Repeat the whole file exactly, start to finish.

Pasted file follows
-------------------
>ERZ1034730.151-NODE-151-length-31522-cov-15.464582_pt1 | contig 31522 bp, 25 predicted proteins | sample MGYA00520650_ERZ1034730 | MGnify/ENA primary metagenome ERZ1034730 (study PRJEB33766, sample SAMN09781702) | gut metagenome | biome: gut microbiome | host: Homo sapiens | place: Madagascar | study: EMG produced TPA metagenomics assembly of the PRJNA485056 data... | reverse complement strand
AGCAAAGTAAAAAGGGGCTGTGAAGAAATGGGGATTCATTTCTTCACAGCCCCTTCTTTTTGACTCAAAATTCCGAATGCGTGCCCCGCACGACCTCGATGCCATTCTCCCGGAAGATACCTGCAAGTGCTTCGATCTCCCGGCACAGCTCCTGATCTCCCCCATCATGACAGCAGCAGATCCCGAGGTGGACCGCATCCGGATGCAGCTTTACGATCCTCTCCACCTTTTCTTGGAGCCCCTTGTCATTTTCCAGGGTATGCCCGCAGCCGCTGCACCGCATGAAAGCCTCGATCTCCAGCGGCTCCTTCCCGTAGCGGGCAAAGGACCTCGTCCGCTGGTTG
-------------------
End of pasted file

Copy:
>ERZ1034730.151-NODE-151-length-31522-cov-15.464582_pt1 | contig 31522 bp, 25 predicted proteins | sample MGYA00520650_ERZ1034730 | MGnify/ENA primary metagenome ERZ1034730 (study PRJEB33766, sample SAMN09781702) | gut metagenome | biome: gut microbiome | host: Homo sapiens | place: Madagascar | study: EMG produced TPA metagenomics assembly of the PRJNA485056 data... | reverse complement strand
AGCAAAGTAAAAAGGGGCTGTGAAGAAATGGGGATTCATTTCTTCACAGCCCCTTCTTTTTGACTCAAAATTCCGAATGCGTGCCCCGCACGACCTCGATGCCATTCTCCCGGAAGATACCTGCAAGTGCTTCGATCTCCCGGCACAGCTCCTGATCTCCCCCATCATGACAGCAGCAGATCCCGAGGTGGACCGCATCCGGATGCAGCTTTACGATCCTCTCCACCTTTTCTTGGAGCCCCTTGTCATTTTCCAGGGTATGCCCGCAGCCGCTGCACCGCATGAAAGCCTCGATCTCCAGCGGCTCCTTCCCGTAGCGGGCAAAGGACCTCGTCCGCTGGTTG